At this time, we are living with a lot of restrictions on our lives. These restrictions are affecting almost every aspect of our lives. They include the places we can go, the people we can see, the way we shop, the way we work, even if we are able to work or not. Most of us haven’t experienced and probably never even imagined that we would be living with these restrictions. However, every day it seems like we are living with more and more ways in which our lives are restricted.
Have you given any thought to what life will be like when these restrictions are lifted? Some people I’ve spoken to think that life will never go back to the way it was and that this is our ‘new normal’. I wonder, though, what will happen when the danger of the virus has passed and is no longer a serious threat. Assuming that one day these restrictions will be lifted, how will we live our lives then? Will we continue to live as though the restrictions are still in place, not shaking hands, not hugging, keeping 1.5 metres away from others, and so on? Or will we live in the freedom that will come when the restrictions are removed?
Of course, we are not the only people in the history of the world to live with restrictions. One group of people who lived with a lot of restrictions were the Jewish people of Jesus’ time. They had rules, requirements and commands which placed restrictions on just about every aspect of their lives – who they could meet, what they could eat, when they could work, what work they could do, and so on.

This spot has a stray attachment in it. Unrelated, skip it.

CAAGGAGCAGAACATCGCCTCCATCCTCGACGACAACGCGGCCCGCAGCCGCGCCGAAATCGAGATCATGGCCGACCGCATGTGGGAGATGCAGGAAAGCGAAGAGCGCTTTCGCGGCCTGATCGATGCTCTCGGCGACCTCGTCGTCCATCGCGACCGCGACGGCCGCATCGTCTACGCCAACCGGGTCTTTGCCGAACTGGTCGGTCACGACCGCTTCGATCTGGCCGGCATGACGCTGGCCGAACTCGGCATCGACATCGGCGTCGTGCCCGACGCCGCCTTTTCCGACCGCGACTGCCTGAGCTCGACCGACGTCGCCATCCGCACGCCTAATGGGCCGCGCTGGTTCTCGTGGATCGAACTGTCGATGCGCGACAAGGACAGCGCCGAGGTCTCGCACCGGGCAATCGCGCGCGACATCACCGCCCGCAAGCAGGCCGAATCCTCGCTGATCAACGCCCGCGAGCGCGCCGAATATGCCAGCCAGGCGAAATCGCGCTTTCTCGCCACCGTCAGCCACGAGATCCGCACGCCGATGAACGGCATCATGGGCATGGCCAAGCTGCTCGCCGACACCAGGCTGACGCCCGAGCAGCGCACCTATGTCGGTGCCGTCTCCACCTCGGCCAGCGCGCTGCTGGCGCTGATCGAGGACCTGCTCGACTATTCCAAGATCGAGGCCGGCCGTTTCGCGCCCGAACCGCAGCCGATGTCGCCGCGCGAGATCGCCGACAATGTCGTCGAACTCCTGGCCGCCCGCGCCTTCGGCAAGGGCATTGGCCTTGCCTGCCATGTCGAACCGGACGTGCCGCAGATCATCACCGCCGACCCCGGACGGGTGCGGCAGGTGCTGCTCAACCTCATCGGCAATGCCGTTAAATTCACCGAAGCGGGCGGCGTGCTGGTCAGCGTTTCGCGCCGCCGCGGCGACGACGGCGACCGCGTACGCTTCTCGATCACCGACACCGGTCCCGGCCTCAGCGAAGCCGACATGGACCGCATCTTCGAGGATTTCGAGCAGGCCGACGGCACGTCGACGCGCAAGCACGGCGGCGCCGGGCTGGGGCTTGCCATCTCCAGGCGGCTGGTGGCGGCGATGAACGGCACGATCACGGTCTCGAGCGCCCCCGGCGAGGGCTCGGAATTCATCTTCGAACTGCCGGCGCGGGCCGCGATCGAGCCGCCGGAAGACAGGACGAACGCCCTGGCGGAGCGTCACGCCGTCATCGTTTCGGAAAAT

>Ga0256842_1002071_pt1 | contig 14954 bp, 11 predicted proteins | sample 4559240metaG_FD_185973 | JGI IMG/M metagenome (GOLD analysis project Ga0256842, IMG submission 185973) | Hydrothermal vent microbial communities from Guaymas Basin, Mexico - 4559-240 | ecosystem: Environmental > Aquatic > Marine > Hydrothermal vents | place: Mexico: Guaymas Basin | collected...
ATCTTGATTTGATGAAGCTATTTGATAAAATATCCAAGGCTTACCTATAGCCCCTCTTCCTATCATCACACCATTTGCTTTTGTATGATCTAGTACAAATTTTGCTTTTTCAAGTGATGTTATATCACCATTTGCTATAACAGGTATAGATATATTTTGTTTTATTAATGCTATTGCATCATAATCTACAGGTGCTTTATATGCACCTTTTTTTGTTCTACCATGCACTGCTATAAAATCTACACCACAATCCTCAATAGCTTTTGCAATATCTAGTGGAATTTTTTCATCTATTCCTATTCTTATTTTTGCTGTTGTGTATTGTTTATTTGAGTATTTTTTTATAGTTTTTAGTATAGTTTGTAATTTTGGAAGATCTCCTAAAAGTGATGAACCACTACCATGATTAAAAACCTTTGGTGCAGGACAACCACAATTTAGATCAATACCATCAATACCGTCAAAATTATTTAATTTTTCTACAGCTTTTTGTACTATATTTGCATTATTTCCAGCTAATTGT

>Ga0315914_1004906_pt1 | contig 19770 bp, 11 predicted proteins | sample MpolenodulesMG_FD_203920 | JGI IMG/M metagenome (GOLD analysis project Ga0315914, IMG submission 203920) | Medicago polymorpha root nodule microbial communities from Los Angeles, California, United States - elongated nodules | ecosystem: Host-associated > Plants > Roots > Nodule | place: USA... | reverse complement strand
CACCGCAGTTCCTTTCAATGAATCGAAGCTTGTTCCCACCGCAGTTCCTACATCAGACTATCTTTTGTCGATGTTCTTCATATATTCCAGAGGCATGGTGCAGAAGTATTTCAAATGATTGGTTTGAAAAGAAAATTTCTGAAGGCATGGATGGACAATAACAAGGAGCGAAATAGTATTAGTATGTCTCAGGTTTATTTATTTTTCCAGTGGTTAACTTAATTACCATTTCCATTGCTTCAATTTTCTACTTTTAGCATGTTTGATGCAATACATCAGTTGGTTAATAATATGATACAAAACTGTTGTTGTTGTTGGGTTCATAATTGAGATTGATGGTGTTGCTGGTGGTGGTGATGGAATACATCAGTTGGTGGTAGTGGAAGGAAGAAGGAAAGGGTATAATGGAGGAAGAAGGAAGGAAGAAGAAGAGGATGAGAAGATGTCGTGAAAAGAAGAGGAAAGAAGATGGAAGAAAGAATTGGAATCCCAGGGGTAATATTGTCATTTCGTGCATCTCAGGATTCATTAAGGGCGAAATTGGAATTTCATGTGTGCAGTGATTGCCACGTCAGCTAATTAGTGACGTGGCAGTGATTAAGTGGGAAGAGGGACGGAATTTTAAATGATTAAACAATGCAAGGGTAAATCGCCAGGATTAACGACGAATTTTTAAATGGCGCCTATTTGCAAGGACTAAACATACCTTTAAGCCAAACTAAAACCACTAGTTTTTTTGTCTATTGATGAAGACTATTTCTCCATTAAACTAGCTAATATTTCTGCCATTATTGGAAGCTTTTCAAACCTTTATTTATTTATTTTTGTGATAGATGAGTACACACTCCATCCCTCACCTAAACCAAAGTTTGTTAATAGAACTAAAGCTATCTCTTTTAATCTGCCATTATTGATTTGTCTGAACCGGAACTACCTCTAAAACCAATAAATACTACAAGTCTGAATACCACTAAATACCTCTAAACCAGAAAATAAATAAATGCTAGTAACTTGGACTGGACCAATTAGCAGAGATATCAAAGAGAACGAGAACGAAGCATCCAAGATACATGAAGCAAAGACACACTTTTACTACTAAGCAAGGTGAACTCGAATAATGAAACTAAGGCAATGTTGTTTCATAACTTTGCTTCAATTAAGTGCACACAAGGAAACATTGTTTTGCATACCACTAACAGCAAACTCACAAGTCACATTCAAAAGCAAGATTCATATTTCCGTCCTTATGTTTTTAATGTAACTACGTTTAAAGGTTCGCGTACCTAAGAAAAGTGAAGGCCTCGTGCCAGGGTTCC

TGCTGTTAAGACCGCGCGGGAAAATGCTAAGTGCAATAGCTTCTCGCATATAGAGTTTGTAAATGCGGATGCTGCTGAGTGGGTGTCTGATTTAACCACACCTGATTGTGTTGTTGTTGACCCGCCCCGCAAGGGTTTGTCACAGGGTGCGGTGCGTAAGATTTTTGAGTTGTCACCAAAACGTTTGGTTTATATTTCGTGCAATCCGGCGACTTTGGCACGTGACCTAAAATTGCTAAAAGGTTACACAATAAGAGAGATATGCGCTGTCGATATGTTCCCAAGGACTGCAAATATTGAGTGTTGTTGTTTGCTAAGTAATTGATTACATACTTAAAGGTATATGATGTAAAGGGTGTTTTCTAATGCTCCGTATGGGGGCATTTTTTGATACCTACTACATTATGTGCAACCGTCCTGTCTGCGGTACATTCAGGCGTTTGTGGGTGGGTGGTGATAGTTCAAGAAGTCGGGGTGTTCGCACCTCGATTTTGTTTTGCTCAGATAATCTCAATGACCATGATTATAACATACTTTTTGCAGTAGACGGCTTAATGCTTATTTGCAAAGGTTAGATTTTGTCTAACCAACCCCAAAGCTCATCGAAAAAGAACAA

The greatest restriction they lived with was around the presence of God. They believed that God’s presence lived in a room in the temple in their capital city of Jerusalem. This room was known as the Holy of Holies, or the Most Holy Place. This was a restricted space that only one person, the High Priest, was able to enter on one day of the year, the Day of Atonement. What separated this restricted space from the rest of the Temple and the world surrounding it was a thick curtain. This was the barrier that divided the Holy of Holies from everything around it.
When we come to Good Friday, the day on which Jesus was crucified and died, we read in Matthew 27:50-51,
Then Jesus shouted out again, and he released his spirit. At that moment, the curtain in the sanctuary of the Temple was torn in two, from top to bottom. (NLT)
When Jesus died on the cross, the curtain which separated the Most Holy Place from the rest of the world was torn into two pieces from top to bottom. What this meant was that the restrictions around the presence of God were lifted. All people now had access to the presence of the living God because of what Jesus did for us on the cross.
The writer of the Letter to the Hebrews talks about this event in the following words:
And so, dear brothers and sisters, we can boldly enter heaven’s Most Holy Place because of the blood of Jesus. By his death, Jesus opened a new and life-giving way through the curtain into the Most Holy Place. And since we have a great High Priest who rules over God’s house, let us go right into the presence of God with sincere hearts fully trusting him. For our guilty consciences have been sprinkled with Christ’s blood to make us clean, and our bodies have been washed with pure water. (Hebrews 10:19-22 NLT)